Rob, over at BusinessPundit blog says execution is superior to idea. I challenge this thought. While I agree that execution is usually undervalued and that entrepreneurs are naively overprotective of their ideas. I don't believe however, that execution is more valuable than the idea.
Rob cites a post by Derek Sivers, who's an entrepreneur and probably an angel investor. Derek has an equation he uses to cite the importance of execution. He says that businesses are multiples of idea and execution and argues that if we peg an
Awful idea = -1
Weak idea = 1
So-so idea = 5
Good idea = 10
Great idea = 15
Brilliant idea = 20
No execution = $1
Weak execution = $1000
So-so execution = $10,000
Good execution = $100,000
Great execution = $1,000,000
Brilliant execution = $10,000,000
The most brilliant idea, with no execution, is worth $20.
The most brilliant idea takes great execution to be worth $20,000,000
First, there's no reason to believe that such a relationship exists between idea and execution but lets assume that for a moment. Does the above conclusion prove that execution is superior to idea? QED? Wait, the same arithmetic also shows that a business with the most brilliant execution to an awful idea will leave one with a loss of $10,000,000
... far worse than the brilliant-idea-poor-execution scenario cited above!!
Rob said: "That's why ideas only get funding if the entrepreneur has a history of execution."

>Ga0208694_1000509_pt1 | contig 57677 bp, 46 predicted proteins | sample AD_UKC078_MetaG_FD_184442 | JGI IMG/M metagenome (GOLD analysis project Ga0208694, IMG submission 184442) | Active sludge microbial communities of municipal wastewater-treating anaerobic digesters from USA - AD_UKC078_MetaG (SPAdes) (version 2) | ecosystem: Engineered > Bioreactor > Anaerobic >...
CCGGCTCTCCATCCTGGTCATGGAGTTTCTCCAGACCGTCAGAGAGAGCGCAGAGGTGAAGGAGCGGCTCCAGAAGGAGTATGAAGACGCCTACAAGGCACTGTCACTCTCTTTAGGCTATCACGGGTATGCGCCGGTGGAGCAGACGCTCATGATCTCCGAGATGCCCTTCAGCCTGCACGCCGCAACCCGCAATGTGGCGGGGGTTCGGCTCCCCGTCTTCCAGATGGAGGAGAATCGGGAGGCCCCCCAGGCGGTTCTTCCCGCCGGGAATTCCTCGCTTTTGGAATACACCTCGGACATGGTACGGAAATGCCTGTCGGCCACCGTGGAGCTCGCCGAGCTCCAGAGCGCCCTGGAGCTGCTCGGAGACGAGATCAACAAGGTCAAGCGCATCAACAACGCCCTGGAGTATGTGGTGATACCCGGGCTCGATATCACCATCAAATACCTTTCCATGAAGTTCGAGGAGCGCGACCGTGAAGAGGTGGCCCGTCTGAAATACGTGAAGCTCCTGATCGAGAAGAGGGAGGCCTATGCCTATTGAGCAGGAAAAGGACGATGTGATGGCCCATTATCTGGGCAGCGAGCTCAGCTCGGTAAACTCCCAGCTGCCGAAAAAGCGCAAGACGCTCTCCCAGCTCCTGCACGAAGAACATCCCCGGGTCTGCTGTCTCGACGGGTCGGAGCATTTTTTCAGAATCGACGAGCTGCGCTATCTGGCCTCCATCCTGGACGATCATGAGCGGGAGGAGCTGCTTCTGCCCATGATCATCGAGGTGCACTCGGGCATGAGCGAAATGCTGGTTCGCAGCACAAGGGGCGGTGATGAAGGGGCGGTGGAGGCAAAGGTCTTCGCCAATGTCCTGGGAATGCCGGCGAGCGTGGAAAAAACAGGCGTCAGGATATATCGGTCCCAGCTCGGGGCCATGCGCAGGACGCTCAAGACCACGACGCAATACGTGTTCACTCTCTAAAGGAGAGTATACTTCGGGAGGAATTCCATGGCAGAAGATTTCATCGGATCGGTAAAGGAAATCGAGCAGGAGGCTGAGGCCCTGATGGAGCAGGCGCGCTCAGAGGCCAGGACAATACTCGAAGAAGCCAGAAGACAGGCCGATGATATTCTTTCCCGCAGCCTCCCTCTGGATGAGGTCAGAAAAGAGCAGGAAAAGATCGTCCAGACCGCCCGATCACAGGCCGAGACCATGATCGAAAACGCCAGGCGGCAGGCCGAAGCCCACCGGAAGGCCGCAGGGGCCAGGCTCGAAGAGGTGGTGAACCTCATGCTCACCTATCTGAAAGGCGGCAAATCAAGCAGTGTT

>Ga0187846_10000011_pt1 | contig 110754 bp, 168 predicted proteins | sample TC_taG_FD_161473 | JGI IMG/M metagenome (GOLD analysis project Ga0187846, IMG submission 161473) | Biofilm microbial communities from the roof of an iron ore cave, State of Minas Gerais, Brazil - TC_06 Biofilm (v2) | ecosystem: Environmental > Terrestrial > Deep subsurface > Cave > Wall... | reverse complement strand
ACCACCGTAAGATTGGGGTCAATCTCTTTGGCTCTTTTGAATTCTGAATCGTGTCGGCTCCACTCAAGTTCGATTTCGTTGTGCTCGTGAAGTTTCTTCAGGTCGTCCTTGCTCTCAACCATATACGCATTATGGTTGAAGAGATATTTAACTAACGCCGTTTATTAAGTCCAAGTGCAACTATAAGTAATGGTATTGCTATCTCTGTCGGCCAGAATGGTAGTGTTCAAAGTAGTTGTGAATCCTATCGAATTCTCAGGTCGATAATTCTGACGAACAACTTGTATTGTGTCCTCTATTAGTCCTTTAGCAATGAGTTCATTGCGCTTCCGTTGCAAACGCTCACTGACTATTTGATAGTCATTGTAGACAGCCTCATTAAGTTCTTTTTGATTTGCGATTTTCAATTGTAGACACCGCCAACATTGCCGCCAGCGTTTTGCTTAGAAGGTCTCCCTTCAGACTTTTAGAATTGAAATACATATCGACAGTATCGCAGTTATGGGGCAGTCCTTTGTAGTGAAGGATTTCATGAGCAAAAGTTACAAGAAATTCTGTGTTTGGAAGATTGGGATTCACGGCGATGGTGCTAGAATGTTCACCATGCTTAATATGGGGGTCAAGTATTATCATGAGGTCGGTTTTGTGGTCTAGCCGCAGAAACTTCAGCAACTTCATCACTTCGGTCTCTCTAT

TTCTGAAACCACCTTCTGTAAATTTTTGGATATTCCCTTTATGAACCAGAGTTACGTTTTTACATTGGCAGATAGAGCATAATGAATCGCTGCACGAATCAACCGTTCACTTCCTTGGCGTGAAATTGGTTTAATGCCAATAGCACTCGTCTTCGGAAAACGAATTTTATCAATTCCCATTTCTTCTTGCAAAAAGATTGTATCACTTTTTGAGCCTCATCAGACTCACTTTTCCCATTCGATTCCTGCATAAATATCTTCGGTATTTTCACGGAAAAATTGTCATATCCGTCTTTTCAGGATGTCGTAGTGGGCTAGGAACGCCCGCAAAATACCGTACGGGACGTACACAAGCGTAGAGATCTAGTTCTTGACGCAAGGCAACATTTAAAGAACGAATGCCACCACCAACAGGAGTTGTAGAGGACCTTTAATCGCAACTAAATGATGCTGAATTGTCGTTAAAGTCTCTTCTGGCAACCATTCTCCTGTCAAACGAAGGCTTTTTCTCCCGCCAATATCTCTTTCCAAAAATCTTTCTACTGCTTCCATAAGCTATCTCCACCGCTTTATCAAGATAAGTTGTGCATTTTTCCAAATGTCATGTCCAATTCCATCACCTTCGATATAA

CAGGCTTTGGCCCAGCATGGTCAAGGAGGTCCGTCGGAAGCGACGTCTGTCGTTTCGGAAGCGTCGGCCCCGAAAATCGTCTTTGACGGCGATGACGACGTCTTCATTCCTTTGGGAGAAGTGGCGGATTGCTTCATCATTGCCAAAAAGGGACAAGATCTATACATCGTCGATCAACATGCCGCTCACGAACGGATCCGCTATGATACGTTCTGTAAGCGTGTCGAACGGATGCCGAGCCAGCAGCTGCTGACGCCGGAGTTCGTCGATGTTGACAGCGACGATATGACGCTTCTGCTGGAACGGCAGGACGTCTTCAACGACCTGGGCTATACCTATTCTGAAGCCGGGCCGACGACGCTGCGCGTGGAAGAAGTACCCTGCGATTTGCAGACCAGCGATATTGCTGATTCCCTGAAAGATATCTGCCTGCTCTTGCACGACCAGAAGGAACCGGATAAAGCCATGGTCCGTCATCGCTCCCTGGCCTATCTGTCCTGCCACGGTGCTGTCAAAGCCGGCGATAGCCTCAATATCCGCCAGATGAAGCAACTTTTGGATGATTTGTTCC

True, but is this the right way to pursue ventures? Does this always work? How many VCs talk about ideas they passed over but which went on to become great companies?
Ok, let's look two companies; one that is arguably internet's greatest failure and another its greatest success story - Webvan and Google, respectively.Webvan
. They raised all the money in the world through VCs and the IPO route -- $850 million in total, to be precise. Put together a great logistical infrastructure including state of art warehouses, own fleet of delivery trucks that provided service in eight US markets with plans to expand to 26 more. Had a functional website. And they went bankrupt. Why? Certainly not for the lack of execution but because their fundamental business model of selling groceries through the internet the way they did was inherently flawed.
Who founded Webvan? Louis Borders. Who is Louis? A 57 year old veteran of retailing who co-founded the Borders bookstore chain back in 1971. When he started Webvan, he had quarter of a century of relevant startup experience. Could there be anyone more qualified and experienced for that job? Unlikely. Did it help? Perhaps, but in the face of an inherently bad idea, no.Google
. Close to $80 billion in market cap after an year of going IPO and still no signs of fading away. Per employee revenue of about a million dollars. A spectacular business success if there ever was one.
Who founded Google? Sergey Brin and Larry Page, two college students in their 20s who had no experience whatsoever when they started out. No qualifications in the media or advertising business. Just a brilliant idea about a new search engine that gave relevant results. They weren’t interested in VC money at that time and most VCs weren't particularly interested in them. Ask the good people at Bessemer Ventures who passed on an investment in Google
back in late 90s when it was dirt cheap.
So there you have it. A brilliantly executed but bad idea becomes a massive failure and a brilliant idea founded by people with no experience in execution becoming a spectacular success.
Sure execution is important, Google, after all is brilliantly executed as well, but you just can't go too wrong when you have the right idea whose time has come.
Rob's post at BusinessPundit: Ideas vs. Execution
Derek Sivers: Ideas are just a multiplier of execution